As juvenile court-appointed attorneys, and social workers, we have all seen many children and families struggling to overcome poverty barriers. So often, the odds seem stacked against our clients because they lack resources, such as: transportation passes so parents can afford to visit their children in foster care, emergency rent so families unable to work during a child’s crisis, remain stable, activities and camps so at-risk children are well supervised and inspired, beds so children can go to relatives not foster care; laptops so motivated students can keep up with homework.
In 2005, one of our founding members, Anne Bader-Martin, sat with a teenage client in a fast food restaurant after reviewing her case. Fifteen and pregnant, the girl spoke about a stroller she wanted, but could not afford. As they were finishing their meal, a man tapped Anne on the shoulder and handed her a blank check. “Get her the stroller,” he said, and walked away.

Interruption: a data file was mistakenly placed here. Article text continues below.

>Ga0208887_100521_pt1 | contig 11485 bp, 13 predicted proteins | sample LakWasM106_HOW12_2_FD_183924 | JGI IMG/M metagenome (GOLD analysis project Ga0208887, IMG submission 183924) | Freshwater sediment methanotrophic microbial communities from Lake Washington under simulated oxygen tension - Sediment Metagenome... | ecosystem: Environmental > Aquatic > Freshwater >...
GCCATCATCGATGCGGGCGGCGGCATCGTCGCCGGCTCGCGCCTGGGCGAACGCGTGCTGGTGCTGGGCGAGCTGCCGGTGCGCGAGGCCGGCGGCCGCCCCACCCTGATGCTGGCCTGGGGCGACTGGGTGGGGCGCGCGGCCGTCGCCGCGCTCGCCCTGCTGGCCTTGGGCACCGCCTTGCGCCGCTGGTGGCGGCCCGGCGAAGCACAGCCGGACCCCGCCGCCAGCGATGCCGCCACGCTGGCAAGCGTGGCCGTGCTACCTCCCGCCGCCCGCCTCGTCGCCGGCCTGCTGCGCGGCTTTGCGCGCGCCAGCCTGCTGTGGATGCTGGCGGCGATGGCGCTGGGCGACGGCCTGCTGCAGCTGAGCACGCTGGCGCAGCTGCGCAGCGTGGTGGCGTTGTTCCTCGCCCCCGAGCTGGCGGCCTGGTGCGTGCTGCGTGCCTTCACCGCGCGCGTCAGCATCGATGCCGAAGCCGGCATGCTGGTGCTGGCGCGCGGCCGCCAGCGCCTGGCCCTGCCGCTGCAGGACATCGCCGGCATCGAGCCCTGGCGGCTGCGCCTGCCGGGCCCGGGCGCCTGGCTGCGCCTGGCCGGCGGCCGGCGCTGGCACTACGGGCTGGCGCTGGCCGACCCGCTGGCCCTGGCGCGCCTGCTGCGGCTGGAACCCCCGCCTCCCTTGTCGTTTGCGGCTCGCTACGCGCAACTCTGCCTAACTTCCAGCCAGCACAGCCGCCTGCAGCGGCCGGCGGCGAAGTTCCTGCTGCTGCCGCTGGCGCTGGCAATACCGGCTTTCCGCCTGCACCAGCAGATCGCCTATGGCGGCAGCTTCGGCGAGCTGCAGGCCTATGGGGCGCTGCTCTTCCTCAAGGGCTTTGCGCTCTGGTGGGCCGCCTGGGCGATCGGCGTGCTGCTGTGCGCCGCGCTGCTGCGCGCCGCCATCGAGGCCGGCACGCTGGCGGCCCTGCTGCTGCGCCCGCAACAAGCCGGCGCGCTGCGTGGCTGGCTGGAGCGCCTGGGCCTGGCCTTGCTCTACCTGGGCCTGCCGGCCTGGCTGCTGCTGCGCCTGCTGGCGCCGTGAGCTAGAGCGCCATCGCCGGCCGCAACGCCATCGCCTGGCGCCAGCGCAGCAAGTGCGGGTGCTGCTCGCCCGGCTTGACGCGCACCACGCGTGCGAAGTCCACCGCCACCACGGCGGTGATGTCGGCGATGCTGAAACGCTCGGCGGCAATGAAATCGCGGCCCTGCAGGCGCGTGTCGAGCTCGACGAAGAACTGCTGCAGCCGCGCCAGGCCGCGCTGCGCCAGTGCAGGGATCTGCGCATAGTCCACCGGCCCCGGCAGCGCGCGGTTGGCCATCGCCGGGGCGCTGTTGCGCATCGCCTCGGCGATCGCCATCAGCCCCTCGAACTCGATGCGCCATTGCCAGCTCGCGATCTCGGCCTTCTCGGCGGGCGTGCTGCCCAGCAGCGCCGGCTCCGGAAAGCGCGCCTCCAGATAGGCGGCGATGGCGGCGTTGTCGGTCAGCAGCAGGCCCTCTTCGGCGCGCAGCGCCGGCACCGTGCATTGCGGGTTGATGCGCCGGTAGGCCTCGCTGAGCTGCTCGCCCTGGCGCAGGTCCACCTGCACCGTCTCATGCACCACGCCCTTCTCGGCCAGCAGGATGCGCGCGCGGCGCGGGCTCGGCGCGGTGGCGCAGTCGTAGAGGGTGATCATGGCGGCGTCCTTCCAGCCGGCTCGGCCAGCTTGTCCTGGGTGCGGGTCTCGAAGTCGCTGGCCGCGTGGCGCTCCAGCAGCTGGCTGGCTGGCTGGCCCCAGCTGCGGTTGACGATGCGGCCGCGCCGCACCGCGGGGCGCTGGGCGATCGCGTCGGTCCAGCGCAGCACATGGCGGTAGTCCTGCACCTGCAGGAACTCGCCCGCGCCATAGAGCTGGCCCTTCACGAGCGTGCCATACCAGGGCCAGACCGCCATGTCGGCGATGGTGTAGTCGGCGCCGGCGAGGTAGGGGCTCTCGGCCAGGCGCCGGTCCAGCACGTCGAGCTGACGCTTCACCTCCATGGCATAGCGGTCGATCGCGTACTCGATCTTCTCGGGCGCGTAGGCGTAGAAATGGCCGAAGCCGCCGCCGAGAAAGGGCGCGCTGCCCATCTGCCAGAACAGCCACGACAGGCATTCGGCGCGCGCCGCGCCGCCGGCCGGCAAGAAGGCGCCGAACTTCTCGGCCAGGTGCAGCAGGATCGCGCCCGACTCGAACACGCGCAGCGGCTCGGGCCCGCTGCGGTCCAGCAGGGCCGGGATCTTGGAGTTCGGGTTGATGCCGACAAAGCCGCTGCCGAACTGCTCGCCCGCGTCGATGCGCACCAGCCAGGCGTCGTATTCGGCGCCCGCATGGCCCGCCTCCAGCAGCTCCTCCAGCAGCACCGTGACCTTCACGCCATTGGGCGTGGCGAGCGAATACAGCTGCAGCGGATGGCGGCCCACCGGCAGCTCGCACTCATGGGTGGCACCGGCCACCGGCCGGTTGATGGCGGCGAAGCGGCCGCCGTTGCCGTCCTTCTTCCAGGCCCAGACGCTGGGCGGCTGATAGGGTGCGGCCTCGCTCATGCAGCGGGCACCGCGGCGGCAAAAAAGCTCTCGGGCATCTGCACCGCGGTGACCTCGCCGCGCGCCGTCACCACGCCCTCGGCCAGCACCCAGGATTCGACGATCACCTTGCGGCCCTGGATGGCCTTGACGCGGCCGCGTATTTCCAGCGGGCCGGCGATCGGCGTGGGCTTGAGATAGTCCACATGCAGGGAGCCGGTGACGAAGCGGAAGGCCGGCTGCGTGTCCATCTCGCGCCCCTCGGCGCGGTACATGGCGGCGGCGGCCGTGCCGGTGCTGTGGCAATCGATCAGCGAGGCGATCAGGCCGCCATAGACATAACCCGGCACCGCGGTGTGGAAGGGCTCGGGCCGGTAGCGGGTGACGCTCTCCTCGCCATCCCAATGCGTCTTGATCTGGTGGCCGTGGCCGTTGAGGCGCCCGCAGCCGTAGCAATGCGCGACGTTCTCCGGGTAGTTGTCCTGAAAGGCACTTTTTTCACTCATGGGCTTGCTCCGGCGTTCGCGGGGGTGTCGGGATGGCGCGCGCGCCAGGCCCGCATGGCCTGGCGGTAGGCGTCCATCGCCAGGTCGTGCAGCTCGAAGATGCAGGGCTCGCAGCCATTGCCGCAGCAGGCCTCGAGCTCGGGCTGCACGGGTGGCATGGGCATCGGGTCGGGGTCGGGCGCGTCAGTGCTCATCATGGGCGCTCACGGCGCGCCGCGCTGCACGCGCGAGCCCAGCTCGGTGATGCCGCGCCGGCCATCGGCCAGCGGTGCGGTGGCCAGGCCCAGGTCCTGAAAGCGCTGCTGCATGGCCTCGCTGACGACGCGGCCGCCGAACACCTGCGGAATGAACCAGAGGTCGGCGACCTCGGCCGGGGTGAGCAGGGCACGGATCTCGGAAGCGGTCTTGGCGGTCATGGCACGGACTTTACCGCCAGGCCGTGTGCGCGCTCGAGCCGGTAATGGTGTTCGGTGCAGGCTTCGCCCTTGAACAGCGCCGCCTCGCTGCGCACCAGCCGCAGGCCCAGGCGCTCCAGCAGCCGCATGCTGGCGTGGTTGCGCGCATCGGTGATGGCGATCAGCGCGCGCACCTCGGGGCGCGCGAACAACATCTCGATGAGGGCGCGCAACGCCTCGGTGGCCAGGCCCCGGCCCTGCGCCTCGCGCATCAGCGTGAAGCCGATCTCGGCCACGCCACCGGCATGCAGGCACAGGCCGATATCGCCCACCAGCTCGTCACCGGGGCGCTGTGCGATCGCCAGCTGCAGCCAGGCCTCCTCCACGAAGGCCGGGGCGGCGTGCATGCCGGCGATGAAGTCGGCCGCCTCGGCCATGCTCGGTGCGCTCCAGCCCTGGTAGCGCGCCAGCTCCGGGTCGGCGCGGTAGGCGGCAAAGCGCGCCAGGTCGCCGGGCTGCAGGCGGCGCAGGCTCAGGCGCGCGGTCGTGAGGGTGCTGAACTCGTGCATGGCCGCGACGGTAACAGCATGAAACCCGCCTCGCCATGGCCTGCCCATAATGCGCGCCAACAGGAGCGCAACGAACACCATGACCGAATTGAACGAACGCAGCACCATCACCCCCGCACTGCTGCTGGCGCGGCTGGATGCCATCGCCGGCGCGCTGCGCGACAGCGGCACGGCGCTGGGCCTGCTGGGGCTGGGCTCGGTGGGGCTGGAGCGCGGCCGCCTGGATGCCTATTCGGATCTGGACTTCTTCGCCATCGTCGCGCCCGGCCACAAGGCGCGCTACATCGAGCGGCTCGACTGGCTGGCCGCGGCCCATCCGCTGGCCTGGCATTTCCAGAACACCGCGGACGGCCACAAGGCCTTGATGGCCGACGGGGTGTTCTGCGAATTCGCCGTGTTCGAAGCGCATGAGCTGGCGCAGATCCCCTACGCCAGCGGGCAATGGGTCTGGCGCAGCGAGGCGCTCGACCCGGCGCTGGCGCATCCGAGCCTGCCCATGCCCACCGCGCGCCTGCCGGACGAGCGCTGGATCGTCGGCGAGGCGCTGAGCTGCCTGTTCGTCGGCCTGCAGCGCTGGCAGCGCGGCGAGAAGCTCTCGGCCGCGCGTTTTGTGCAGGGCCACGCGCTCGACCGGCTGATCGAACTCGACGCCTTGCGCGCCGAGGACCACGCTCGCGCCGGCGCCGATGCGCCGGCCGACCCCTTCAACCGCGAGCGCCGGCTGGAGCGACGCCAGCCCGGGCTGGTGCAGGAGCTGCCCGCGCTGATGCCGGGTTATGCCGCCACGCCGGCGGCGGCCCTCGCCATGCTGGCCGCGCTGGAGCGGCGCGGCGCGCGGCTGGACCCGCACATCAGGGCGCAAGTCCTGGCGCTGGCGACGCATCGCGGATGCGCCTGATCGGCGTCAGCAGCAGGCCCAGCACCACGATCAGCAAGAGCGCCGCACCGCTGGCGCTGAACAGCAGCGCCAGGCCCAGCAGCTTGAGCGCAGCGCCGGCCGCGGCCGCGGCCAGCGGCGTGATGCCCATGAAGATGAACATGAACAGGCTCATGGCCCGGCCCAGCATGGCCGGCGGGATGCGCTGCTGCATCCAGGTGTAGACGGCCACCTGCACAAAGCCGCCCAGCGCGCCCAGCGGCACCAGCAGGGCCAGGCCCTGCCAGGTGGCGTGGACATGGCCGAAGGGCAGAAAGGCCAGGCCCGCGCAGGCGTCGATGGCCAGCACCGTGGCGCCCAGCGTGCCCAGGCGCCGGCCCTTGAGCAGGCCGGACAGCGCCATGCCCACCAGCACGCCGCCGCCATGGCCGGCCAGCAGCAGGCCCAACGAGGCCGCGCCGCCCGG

It was obvious from that moment that people would help if they understood the need. Like-minded colleagues and friends, and founded One Can Help as a 501(c)(3) non-profit in 2006.
Since then, One Can Help has provided assistance to more than five thousand underserved children and families in crisis who are trying to improve themselves, but who just don’t have the means.
One Can Help believes a major opportunity to meaningfully improve and enhance vulnerable lives is missed when there is juvenile court involvement but no resources to address court concerns. This is the ideal time to intervene. Often the only things missing are the financial resources necessary to make constructive gains. One Can Help exists to provide the missing resources that make better lives possible.